She reports in fluent English and is often one of a few female reporters at the scene of attacks, documenting endless scenes of destruction.
“There’s no front or back line in Gaza,” she said. “It is all the front line.”
“We have all grown numb and we’ve all grown ‘alligator skin’ — it’s an airstrike? Oh, OK, an airstrike,” she said. “We no longer have reactions.”
Ms. Khoudary describes what once stood where rubble is now: a salon, a children’s play area, a wedding hall. She shares videos of her wartime life: empty shelves, funerals, families seeking shelter.
Ms. Khoudary and her team live off dates to avoid contaminated food and sleep in an office where she collapses on her backpack. Since Israel imposed a “complete siege,” water has become scarce.
“I am officially dehydrated,” she wrote on the social media platform X on Nov. 4.
Ms. Khoudary remains separated from her family — her husband, mother, three brothers and 5-year-old nephew. But she is determined to keep followers informed.
“People want to listen. People want to read,” she said. “Now, I feel a great responsibility.”
Ms. Khoudary has been in the spotlight before.
In 2019, Hamas detained her and accused her of spying for speaking to protesters arrested during demonstrations against the rising cost of living.
The next year, she appeared in The New York Times for a Facebook post rebuking Palestinian activists for befriending Israelis over Zoom, and tagging Hamas officials. Critics accused her of endangering the activists’ lives. She removed the post, denied support for Hamas and reminded critics that she had been jailed by them.
But she doubled down on her political stance: normalizing with the enemy was a “sin,” she said on Facebook.
Now, Ms. Khoudary has become prominent for documenting the uncertainties she and others face in a brutal war.
On Nov. 3, as she was standing outside a hospital, an explosion rocked the densely populated area. Videos showed at least a half-dozen bodies lying in pools of blood, and screaming children. Israel’s military said it targeted an ambulance “being used by a Hamas terrorist cell,” a claim that couldn’t be verified independently.
“Physically, I’m perfect. But psychologically, I am not,” she said by telephone, her voice cracking.
Ms. Khoudary and Mr. Azaiza have lost many friends in this war, including the photojournalist Roshdi Sarraj, who was killed at home on Oct. 22.
Their colleagues’ families have not been spared, either. Al Jazeera Arabic’s bureau chief in Gaza, Wael al-Dahdouh, lost his wife, son, daughter and grandson in an attack. After a strike on their home, Mohammed Alaloul, a cameraman for Anadolu, wept over the bodies of his four children, four siblings and three nephews.
Ms. Khoudary can’t fathom how she and colleagues will process the personal scale of this war once they put their phones and cameras down.
“We are speechless and numb,” she said. “We think that our souls are turned off.”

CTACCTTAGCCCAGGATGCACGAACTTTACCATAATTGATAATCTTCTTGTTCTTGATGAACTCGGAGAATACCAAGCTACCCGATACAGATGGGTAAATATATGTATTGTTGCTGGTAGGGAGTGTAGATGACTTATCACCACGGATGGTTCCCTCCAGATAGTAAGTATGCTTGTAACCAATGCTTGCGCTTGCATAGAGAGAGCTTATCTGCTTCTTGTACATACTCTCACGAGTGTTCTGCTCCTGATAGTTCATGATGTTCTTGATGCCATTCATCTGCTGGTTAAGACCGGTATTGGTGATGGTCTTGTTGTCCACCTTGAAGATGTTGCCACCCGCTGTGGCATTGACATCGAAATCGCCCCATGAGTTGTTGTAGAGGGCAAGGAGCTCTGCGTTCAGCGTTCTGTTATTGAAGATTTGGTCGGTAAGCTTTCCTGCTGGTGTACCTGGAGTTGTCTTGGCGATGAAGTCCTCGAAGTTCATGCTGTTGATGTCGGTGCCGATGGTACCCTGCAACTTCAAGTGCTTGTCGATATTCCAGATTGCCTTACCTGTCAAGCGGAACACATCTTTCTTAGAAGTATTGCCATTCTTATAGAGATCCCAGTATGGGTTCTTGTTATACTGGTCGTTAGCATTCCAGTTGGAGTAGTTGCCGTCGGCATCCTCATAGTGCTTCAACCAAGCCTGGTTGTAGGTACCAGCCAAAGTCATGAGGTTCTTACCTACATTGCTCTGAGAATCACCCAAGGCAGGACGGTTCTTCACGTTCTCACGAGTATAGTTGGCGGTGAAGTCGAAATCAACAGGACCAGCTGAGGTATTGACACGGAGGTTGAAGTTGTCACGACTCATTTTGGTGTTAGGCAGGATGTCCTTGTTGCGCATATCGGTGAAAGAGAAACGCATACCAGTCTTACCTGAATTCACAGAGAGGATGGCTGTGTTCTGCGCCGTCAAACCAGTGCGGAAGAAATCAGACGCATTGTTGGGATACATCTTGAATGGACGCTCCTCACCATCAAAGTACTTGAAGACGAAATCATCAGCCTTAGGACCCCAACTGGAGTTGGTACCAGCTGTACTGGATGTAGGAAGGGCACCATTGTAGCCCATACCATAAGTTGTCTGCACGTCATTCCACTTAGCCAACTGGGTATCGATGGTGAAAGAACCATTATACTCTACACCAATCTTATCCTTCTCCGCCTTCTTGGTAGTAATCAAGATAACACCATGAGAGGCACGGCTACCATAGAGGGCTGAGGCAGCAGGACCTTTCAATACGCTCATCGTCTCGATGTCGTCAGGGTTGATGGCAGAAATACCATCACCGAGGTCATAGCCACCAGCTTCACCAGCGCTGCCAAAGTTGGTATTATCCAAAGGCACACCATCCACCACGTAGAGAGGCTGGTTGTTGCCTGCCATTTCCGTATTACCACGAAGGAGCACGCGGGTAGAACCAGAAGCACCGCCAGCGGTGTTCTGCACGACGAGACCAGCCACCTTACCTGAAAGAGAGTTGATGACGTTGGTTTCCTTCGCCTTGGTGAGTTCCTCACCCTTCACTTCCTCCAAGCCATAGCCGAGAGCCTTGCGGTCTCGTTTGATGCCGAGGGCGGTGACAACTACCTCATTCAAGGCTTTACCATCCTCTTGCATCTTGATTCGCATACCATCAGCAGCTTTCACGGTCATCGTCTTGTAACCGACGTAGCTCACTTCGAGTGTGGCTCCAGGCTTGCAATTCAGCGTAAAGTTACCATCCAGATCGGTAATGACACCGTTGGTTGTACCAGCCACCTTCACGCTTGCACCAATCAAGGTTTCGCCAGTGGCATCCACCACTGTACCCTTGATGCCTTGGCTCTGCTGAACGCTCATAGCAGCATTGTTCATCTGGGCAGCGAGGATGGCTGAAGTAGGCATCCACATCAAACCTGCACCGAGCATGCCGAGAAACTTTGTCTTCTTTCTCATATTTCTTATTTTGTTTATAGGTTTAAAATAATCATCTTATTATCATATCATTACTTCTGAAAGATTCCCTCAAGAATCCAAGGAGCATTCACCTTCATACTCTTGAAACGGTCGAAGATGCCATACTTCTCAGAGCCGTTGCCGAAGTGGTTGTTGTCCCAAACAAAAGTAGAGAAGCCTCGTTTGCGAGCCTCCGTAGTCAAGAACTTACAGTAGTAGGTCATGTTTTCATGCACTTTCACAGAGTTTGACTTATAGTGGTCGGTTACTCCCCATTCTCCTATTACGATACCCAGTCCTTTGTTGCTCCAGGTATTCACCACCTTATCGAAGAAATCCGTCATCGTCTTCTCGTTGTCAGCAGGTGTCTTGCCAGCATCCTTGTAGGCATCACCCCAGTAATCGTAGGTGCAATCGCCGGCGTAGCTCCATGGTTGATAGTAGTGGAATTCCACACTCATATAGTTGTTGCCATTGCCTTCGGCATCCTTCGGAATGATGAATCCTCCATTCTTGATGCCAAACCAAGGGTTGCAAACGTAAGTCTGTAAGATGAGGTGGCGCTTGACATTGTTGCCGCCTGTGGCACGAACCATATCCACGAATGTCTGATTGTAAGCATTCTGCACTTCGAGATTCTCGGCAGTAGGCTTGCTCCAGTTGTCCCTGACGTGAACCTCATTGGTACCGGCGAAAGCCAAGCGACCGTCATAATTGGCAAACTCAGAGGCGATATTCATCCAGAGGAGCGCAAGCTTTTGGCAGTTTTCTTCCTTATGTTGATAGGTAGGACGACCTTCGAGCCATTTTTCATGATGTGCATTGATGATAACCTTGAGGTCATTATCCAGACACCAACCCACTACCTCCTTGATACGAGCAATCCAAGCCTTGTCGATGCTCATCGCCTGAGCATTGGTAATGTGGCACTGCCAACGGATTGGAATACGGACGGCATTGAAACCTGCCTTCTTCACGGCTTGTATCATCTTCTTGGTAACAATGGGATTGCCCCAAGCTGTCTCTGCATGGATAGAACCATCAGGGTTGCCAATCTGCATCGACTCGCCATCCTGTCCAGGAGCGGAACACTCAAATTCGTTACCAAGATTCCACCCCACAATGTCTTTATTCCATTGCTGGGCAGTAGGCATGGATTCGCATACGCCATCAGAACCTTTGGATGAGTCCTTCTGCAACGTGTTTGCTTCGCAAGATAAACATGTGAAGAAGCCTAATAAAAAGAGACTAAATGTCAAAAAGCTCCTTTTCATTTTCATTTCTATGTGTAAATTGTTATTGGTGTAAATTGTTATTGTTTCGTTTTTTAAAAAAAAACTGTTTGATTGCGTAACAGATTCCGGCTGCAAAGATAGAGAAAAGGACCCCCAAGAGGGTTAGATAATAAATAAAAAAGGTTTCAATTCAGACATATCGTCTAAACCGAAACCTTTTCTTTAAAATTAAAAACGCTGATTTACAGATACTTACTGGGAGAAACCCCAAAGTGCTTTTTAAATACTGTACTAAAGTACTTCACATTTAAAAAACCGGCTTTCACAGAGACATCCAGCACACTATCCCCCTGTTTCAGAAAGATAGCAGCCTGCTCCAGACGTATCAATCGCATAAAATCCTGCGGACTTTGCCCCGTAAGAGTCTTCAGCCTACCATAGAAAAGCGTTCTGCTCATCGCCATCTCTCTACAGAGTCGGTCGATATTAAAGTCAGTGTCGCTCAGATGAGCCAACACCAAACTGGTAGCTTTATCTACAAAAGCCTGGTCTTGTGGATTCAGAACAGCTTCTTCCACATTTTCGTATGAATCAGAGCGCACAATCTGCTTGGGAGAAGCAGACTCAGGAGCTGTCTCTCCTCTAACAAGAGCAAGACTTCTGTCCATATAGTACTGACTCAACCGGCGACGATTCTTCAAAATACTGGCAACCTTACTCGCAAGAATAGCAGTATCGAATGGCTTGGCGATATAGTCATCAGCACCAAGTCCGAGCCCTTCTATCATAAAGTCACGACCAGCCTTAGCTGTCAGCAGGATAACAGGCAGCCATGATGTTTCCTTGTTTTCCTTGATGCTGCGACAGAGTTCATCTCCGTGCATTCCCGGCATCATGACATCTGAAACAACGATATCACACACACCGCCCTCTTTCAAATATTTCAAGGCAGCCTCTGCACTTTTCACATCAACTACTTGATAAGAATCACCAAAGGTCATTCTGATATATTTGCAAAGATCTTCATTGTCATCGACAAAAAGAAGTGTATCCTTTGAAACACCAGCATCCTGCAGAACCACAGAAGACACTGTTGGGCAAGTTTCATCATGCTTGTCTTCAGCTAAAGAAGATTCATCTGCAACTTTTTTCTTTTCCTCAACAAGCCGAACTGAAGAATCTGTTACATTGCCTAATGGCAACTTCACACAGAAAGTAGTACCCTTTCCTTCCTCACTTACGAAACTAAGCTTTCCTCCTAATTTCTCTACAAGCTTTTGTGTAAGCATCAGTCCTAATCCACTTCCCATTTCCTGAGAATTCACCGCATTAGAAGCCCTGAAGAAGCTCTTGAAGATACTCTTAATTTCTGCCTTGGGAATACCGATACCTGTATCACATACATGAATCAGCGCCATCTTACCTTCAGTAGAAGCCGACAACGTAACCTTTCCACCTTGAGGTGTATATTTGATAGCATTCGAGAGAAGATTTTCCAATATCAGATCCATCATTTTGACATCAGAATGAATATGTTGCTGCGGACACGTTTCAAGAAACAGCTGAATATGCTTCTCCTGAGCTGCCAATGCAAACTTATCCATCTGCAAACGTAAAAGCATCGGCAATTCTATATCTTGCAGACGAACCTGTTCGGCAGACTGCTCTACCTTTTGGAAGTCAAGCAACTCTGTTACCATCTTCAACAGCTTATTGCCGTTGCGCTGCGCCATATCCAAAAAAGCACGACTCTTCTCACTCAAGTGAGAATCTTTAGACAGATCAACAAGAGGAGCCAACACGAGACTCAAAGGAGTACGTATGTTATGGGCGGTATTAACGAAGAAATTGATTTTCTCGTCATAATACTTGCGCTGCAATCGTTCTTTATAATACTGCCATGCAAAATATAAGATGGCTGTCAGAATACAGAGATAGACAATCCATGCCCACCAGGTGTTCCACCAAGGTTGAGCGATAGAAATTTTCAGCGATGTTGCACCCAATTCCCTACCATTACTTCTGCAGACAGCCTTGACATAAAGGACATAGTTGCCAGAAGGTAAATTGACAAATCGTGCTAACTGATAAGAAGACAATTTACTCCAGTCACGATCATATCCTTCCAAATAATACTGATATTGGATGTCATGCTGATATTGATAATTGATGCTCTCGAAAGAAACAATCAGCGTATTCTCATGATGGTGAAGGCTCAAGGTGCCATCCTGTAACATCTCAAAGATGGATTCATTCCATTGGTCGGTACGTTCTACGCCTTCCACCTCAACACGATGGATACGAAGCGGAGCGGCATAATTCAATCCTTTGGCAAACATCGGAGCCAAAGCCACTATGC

A month into the war, Noor Harazeen still can’t comprehend what happened on Oct. 7.
The night before, she was enjoying the company of friends at a hotel overlooking the Mediterranean. Later, she helped her twins, Sara and Bassam, 5, with their homework and cuddled them to sleep.
The attack on Israel surprised Ms. Harazeen, 34, but she quickly understood its gravity, and left for her job as a TV correspondent at CGTN, a Chinese network.
On air, she embodies the confidence typical of a seasoned war reporter. On Oct. 8, when what appeared to be fighter jets flew above Ms. Harazeen, she ducked but didn’t move. Days later, an anchor cut the live broadcast to urge her to seek cover from what appeared to be shelling nearby.
As a wife and mother, safety is Ms. Harazeen’s priority. So she made the difficult decision to flee south with her husband and twins. Her parents refused to leave, fearing a second “Nakba,” the expulsion and flight of 700,000 Palestinians during the creation of the state of Israel.
“The worst part about it is losing your dignity,” Ms. Harazeen said. “I hugged my kids and shoved them into the car with blankets and pillows, not knowing what was about to happen.”
She still reports for her network and posts updates on the war.
In one, she informed followers that she had been unable to see her parents, who are sheltering in a Gaza City hospital, for 20 days. In another, she described how she couldn’t reach them by phone because of downed networks.
Ms. Harazeen moved to Gaza from the United Arab Emirates with her parents before the 2007 civil war between Palestinian factions that led to the Hamas takeover of Gaza. Wars punctuated her life for the next 16 years.
Ms. Harazeen had invested her hopes in Gaza City, opening a cosmetics store in an upscale neighborhood in 2019. She painted it pink and named it “Rouh,” meaning soul.
The building is still standing, for now.
These days, Ms. Harazeen shelters in an apartment with about 20 people, sharing a mattress with her husband and twins. They survive mainly on canned tuna, and have to go to a coffee shop to use the bathroom.
But she spends most of her time at a hospital, reporting on the wounded there, and posting on her Instagram page, which has reached 100,000 followers in less than three weeks, partly because of her English.
“Arabs already know what is happening,” she said. “So I feel that there’s a responsibility to speak in English.”
Ms. Harazeen’s videos center on the youngest victims, with striking images of injured newborns, traumatized toddlers and anguished children.
She vividly remembers Oct. 15, when most casualties she saw at a hospital were children, she said. Some had missing heads and arms, others were in pieces.
“That was one of the most challenging days for me in the war,” Ms. Harazeen said. “I couldn’t find the words to express the scene as I stood in front of the camera.”
Whenever she sees an injured child, she thinks of her own. She worries for their safety, and their future. But she hopes her profession can inspire them.
“I also want them to carry the responsibility of being children from Gaza — and to one day represent Gaza’s voice.”
Abeer Pamuk contributed production from San Francisco.